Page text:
New AACE/ACE Diabetes Guidelines Go Beyond Glycemic Control

The new AACE clinical practice guidelines for diabetes and updated diabetes algorithm advocate a comprehensive approach to managing diabetes.

Creating a comprehensive care plan for diabetes that focuses on more than just glycemic control is at the heart of the new clinical practice guidelines for diabetes from the American Association of Clinical Endocrinologists (AACE) and the American College of Endocrinology (ACE).

On April 9, 2015, AACE/ACE announced the publication of the guidelines as well as an updated diabetes algorithm to assist clinicians with the medical management of patients with diabetes mellitus (DM).

The 2015 guidelines advocates for comprehensive control of diabetes by addressing multiple DM risk factors.1

“The major principles of the 2011 DM guidelines, namely a comprehensive approach to the managing of DM, are continued in the 2015,” said chair of the guidelines task force Yehuda Handelsman, MD, who is the medical director and principal investigator of the Metabolic Institute of America in Tarzana, California. 

“In 2015, the guidelines have expanded greatly. We are now posting 24 questions and a total of 67 (answers) recommendations. We have also added several new chapters on vaccinations, relationship to cancer and special populations, among others. Many sections were expanded, including screening, sleep apnea, depression and medical management.”

Addressing All Aspects of Diabetes

Handelsman, who is also president of ACE, said comprehensive clinical recommendations are offered for assessing and managing obesity, lipid disorders, hypertension, kidney disease, cardiovascular disease (CVD), hypoglycemia and antihyperglycemic therapy to prevent complications. Many of the new recommendations involve substantial modifications over previous guidelines due to so many newly approved agents, he noted.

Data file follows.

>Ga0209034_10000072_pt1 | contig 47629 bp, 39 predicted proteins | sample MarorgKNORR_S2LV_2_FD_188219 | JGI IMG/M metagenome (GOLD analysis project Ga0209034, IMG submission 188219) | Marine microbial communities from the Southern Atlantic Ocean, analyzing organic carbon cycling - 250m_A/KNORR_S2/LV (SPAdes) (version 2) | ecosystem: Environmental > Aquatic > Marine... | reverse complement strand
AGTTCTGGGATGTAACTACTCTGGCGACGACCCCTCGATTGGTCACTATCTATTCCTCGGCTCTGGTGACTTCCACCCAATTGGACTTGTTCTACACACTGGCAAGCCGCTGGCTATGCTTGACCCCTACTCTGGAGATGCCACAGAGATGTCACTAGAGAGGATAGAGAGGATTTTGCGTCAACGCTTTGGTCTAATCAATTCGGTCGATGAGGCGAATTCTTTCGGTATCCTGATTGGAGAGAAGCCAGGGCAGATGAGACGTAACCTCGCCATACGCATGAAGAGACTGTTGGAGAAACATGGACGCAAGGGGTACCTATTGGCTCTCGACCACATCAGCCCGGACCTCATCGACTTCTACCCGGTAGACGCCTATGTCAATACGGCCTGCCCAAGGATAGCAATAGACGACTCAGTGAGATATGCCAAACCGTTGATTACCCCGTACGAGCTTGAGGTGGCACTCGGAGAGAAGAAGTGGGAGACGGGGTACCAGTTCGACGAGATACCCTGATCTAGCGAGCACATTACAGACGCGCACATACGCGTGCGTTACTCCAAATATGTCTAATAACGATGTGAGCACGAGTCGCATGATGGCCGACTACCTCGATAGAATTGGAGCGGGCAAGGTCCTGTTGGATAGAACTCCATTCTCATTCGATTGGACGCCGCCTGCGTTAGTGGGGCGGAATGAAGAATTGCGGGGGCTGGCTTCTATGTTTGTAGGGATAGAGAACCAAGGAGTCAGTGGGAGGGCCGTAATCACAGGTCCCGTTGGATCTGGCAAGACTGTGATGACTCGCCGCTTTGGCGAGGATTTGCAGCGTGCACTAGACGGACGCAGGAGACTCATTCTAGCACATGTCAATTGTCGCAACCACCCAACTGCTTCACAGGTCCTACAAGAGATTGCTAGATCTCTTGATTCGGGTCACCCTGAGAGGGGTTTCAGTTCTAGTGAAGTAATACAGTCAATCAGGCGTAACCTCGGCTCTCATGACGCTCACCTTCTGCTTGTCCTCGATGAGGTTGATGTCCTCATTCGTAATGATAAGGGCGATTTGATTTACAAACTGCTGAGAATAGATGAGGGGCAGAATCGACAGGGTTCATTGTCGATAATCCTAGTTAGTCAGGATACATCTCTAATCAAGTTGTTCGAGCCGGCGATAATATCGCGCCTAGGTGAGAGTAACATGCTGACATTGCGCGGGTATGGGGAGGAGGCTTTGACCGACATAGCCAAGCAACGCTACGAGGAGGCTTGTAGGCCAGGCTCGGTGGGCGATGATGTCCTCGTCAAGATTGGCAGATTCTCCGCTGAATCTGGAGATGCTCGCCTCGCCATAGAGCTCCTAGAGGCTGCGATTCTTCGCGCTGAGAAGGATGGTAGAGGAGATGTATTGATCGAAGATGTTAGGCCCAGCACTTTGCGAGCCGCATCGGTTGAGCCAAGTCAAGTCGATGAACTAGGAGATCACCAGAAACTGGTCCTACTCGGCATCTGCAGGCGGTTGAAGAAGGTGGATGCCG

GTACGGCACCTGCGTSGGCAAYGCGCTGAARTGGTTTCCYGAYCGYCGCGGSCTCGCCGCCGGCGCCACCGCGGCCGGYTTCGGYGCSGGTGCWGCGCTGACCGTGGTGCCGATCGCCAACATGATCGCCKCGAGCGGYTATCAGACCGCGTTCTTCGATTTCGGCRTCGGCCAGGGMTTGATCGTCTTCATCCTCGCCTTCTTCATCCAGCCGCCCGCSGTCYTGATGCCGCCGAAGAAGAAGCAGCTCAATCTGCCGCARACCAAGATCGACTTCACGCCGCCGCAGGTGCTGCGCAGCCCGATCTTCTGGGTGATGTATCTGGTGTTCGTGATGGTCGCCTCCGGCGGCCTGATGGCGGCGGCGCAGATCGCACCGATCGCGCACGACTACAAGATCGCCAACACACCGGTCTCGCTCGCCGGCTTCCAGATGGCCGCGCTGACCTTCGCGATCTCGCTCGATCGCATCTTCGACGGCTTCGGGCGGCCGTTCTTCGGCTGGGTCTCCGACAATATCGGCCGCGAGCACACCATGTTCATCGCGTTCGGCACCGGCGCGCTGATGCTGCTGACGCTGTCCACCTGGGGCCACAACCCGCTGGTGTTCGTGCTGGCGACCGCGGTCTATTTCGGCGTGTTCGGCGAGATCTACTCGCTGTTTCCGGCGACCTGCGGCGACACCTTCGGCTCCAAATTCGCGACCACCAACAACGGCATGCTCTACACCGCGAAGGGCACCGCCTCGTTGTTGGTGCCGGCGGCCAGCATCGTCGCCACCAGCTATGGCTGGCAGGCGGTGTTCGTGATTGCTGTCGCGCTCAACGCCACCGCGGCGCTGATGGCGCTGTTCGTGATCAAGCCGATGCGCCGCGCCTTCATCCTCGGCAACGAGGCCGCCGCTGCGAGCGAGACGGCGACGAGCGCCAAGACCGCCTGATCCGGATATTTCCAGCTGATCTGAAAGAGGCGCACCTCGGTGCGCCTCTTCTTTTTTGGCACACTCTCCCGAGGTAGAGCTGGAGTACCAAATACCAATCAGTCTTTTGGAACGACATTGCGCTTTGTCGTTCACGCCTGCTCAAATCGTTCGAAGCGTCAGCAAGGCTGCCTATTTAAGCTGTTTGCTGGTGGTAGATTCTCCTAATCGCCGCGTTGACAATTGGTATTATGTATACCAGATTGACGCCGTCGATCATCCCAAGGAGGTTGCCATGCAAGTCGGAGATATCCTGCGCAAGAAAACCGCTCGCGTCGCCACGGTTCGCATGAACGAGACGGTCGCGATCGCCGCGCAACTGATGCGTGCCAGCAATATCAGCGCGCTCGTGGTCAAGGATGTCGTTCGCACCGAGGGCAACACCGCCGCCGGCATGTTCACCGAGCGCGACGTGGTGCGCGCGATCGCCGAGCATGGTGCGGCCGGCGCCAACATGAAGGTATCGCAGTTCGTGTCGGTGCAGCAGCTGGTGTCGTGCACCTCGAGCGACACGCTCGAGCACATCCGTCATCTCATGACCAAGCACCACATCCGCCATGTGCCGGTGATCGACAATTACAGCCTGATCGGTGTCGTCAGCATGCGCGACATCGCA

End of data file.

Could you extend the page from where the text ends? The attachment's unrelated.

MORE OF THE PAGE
“The guidelines are evidence-based and cover all parts of DM from classification through diagnosis, screening management, assessing complications, defining goals and preventing complications. Though written very comprehensively, it is in a manner which is easy to navigate,” Handelsman said.

“The algorithm, though also evidence-based, primarily represents a consensus of experts and focuses just on the management aspect. It is kind of a cookbook to managing diabetes.”

Both the guidelines and algorithm have been constructed to address specific problems in diabetes care in a concise, practical and actionable manner, according to Handelsman.

For instance, the guidelines state that patients with DM should engage in at least 150 minutes per week of moderate-intensity exercise, such as brisk walking (a 15- to 20-minute mile) or its equivalent. They also suggest that individuals with DM incorporate flexibility and strength training exercises.

“The guidelines and the algorithm provided recommendations for managing DM comprehensively addressing all CV risk factors beyond hyperglycemia. The previous guidelines were published in 2011 and the added information to the guidelines represents advances in the past 4 to 5 years,” Dr. Handelsman told Endocrinology Advisor.

“During this time, it became apparent that people who have diabetes will benefit from vaccinations due to impairment in the immune system. We focused on hepatitis vaccines, pneumonia and others.”